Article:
The deficiencies of the Corporal II led to the design and development of Corporal III. The objectives of Corporal III were to produce a much improved weapon system with improved reliability, ground support equipment, and especially ground guidance equipment, to provide the Army with a fully developed weapon.[22] Only small changes to the Corporal IIb missile would be required.[23] In 1956 all research and development work on the Corporal II had been completed.[24] A study at Redstone Arsenal noted that the MGM-29 Sergeant missile system would become available for service in 1963 and that Corporal III equipment should only be procured for additional Corporal units.[25] Though a Type III Corporal was flown in 1957 it was too late for the eternally developing Corporal system.[4]: 121  On May 23, 1957 all work on the Corporal III was ended to conserve funds for Sergeant following defense budget cuts.[26] In 1963 the solid-fueled Sergeant missiles with self-contained inertial guidance systems which was jamming proof, and which took only an hour from occupying the site to launch of the missile, started replacing the Corporal IIb in Europe. By June 1964 the Corporal system was history in American service.[4]: 125  In June 1966 the last Corporal unit, the 27th Guided Weapons Regiment Royal Artillery, retired its Corporals.[4]: 125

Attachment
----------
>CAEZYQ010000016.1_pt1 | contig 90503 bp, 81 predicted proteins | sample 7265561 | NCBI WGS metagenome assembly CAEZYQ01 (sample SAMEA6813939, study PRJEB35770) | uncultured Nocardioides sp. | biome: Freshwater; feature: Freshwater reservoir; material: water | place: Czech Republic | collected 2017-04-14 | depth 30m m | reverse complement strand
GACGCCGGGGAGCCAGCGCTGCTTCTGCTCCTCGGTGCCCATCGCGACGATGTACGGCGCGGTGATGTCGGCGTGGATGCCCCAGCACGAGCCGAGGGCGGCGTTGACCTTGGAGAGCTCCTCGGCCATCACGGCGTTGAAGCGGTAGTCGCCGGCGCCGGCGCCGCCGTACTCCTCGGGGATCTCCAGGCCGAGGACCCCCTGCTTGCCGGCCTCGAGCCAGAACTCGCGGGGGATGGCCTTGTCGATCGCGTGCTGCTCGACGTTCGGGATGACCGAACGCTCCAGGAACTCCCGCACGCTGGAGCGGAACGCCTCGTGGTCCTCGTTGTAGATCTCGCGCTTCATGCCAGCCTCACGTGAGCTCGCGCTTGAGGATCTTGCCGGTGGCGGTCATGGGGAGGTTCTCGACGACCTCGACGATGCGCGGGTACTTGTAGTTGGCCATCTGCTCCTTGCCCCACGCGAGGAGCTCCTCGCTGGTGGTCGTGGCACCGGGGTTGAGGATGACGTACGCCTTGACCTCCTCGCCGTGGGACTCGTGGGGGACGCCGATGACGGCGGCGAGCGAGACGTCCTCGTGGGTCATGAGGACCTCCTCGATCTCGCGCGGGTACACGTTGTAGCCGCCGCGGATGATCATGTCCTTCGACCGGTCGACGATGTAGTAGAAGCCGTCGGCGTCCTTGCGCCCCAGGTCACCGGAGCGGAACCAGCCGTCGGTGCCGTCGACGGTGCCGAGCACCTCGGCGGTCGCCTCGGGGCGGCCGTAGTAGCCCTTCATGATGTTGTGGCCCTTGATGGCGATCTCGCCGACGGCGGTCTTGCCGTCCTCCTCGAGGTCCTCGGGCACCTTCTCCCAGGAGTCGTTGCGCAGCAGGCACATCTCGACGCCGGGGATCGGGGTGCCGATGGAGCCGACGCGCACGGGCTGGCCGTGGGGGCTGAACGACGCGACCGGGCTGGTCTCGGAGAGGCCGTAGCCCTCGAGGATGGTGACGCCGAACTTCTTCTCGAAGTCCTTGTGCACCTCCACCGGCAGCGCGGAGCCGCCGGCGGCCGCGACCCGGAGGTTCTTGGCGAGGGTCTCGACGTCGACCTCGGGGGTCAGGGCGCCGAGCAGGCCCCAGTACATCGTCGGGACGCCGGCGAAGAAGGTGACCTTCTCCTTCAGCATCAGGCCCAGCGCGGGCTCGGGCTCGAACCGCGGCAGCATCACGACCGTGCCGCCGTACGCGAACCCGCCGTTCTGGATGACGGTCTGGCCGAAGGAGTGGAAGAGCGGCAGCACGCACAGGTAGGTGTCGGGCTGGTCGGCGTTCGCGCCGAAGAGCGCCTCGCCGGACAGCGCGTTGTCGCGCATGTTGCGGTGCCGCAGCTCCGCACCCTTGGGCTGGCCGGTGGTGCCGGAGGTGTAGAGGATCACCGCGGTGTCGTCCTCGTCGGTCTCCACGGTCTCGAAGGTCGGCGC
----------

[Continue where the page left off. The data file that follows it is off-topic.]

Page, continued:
Introduction to service

Tracking radar antenna on South Uist 1962